A 30- year- old, gravid 1, para 0, abortion 0, woman was hospitalized in the obstetric ward of our center on May 13, 2020. She was a primiparous woman (23+6 weeks of gestation). Her complaint was palpitation and lethargy, which was started a month before this visit, and she linked these symptoms to her pregnancy. Also, her routine laboratory check-up tests for pregnancy revealed pancytopenia: (WBC = 2.9 x 1000/mm3, Lymphocyte = 35%, Hb = 6.6 g/dL, RBC = 2.1 Mill/mm3, Plt = 7 x1000/mm3). Four days later, and in fetal color-doppler echocardiography, a 24-week female fetus was seen. Her major cardiac structures were normal, and the only finding was fetal tachycardia (175/min) that raised gynecologist concerns about fetal distress and maternal etiologies of the fetal tachycardia. She underwent bone marrow aspiration and biopsy (BMA/BX), which revealed non-M3 acute myeloid leukemia (AML) (Figure 1). After After considering a new case of AML, she was advised to think about the termination of pregnancy. Despite being aware of the risks that threatened her life and even that of the fetus, she did not agree with terminating the pregnancy or even starting the chemotherapy. During her admission, she encountered several problems such as perianal abscess and several cellulitis as well as gestational diabetes mellitus, which was eventually managed by insulin administration. After getting some antibiotics for her abscess and receiving excessive amounts of packed cell and platelet, she was discharged with her consent without getting any chemotherapy. Knowing that she did not follow the basic principles of personal protection and her attendance in high-risk places, she returned to our hospital about three weeks later with severe respiratory distress. Her pancytopenia got worsened. She received large amounts of blood product. Her LDH was elevated, and her lung CT-Scan showed findings compatible with Covid-19 infection (Figure 2). Her serologic tests (IgG and IgM antibodies against covid-19) were negative, which may be as a result of leukemia, but Her RT-PCR on the nasopharyngeal swab sample was positive with high viral load. While still insisting on not receiving chemotherapy, multi-drug treatment for Covid-19 infection was started for her using infliximab, Beta-Interferon, Hydrocortisone, and sofosbuvir. She was intubated the day before delivery because of her severe respiratory distress and abnormal arterial blood gas (ABG) results. After delivery, chemotherapy was started with Adriamycin and Cytosar. Two days after delivery, she expired.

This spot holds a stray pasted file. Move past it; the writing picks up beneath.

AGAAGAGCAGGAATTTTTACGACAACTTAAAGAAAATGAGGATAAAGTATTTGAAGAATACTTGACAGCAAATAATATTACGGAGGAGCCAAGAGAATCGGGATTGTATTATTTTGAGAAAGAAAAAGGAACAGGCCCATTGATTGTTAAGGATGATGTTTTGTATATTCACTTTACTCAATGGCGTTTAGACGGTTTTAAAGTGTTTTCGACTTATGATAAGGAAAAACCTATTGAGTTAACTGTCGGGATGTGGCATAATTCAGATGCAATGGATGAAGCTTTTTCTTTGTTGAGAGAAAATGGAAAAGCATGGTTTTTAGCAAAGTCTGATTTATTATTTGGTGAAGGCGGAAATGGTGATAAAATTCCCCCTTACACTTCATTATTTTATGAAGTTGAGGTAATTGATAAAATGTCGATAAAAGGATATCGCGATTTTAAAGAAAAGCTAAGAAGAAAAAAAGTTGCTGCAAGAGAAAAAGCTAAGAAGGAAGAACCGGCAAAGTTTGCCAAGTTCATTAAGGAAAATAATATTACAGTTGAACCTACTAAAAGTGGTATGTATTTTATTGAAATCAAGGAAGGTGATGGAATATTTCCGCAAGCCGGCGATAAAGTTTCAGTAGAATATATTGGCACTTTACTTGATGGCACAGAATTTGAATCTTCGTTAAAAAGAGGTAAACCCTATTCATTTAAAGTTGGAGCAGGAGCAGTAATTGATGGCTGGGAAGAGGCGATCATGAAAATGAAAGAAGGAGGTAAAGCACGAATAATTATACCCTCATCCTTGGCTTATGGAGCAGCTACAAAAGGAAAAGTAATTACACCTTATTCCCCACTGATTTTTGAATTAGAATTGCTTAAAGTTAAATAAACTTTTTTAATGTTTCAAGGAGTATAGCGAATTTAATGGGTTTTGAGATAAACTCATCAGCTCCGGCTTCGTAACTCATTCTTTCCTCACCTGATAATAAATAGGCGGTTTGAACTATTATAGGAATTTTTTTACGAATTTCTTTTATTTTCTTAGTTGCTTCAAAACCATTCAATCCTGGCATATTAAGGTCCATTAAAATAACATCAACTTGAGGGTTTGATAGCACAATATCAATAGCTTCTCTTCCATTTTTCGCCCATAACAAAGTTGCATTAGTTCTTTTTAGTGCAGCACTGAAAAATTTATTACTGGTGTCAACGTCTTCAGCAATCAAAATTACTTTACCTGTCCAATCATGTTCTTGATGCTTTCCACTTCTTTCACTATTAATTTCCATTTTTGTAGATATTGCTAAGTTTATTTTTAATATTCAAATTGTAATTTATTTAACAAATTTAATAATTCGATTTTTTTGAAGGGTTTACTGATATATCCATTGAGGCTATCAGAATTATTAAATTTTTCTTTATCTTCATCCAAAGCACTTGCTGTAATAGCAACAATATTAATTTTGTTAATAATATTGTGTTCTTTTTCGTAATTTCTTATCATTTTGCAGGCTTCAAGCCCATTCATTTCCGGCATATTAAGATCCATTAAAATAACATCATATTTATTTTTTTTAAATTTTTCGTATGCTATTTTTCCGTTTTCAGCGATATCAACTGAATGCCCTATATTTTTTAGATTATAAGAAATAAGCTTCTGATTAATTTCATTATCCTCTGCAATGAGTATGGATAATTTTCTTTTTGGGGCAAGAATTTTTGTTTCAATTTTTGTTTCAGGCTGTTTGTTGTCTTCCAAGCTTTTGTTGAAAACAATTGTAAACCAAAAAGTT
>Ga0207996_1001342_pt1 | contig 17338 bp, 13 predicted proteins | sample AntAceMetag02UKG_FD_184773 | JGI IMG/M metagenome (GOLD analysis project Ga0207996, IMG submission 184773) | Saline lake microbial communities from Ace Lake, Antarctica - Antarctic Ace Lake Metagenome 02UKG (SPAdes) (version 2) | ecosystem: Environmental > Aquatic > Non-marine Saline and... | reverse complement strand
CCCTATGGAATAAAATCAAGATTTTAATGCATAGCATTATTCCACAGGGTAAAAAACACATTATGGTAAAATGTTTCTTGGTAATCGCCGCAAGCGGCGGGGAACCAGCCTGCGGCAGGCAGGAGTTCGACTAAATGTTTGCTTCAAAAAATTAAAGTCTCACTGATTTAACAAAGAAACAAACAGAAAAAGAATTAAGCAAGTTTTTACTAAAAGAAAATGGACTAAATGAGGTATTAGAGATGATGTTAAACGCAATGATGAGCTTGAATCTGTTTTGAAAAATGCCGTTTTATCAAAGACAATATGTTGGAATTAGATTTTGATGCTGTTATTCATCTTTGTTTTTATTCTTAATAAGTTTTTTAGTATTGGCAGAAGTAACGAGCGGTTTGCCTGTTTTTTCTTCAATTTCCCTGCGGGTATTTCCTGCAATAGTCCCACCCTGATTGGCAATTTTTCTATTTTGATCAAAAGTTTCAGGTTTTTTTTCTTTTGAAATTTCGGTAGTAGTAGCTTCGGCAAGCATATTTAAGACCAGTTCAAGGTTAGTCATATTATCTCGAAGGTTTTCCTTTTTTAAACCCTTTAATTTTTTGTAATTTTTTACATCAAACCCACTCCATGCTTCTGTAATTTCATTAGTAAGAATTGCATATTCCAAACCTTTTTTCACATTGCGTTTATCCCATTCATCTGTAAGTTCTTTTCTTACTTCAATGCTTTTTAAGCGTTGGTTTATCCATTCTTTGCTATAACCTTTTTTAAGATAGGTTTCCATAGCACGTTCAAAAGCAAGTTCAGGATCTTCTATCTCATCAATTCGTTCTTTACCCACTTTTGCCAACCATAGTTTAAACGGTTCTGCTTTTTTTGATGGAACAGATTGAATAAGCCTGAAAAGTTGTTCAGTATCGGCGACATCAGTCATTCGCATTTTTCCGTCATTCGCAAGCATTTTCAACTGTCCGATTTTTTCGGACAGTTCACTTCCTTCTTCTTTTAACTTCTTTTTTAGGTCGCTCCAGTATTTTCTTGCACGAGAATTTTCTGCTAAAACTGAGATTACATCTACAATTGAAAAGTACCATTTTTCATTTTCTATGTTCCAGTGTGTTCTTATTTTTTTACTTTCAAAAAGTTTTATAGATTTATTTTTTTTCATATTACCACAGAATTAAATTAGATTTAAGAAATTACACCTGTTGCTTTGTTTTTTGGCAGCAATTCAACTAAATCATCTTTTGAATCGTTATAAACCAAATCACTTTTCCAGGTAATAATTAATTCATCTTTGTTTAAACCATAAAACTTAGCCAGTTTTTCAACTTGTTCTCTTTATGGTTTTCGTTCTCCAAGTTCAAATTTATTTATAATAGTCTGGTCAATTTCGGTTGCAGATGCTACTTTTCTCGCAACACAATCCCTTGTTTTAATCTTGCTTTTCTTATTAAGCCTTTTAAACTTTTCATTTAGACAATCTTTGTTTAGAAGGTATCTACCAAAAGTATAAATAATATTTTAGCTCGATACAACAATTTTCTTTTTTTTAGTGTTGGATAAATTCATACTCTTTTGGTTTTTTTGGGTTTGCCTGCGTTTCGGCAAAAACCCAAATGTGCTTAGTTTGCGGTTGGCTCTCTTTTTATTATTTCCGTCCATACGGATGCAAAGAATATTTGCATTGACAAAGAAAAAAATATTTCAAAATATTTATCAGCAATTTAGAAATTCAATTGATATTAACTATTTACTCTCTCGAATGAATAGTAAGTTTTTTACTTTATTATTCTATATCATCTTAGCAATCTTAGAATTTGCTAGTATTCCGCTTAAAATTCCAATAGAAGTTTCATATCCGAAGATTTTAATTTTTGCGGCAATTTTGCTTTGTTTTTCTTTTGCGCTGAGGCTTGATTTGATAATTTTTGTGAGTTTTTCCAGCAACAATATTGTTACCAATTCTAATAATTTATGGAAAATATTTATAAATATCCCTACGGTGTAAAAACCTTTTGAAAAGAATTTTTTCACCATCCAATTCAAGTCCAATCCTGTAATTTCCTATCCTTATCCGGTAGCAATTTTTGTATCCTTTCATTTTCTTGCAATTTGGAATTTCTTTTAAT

On July 6, 2020 and following a hypertension crisis in the mother, an emergent cesarean section was performed. After general anesthesia, she underwent cesarean section, with unruptured amniotic fluid membrane, and while the isolation protocols were fully implemented, a girl was born at 31 weeks of gestational age. Her birth weight was 1,440 g, and her head circumference was 27.5 cm, both appropriate for gestational age, between 10th and 50th percentile on Fenton growth curve. Her first minute Apgar score was 1, after resuscitation steps according to the current neonatal resuscitation program, her Apgar score reached 7 in the fifth minute of her life. After receiving continuous positive airway pressure, her Apgar reached 8 in the tenth minute of her life. Delayed cord clamping and skin to skin contact was not performed. Within minutes of placental expulsion, a sample of placental tissue from the fetal side was taken immediately after delivery, using an aseptic technique and sterile equipment. The sample was transferred to the laboratory in viral transport media. The neonate was transferred to the NICU ward in an isolated room with negative pressure. All personal protection guidelines were performed for the nursing system and treatment staff. Cord blood gas analysis was normal. Because of mild to moderate subcostal retraction and tachypnea she needed supplementary oxygen with hood and blender using inspired oxygen fraction titrated gradually up to 30%.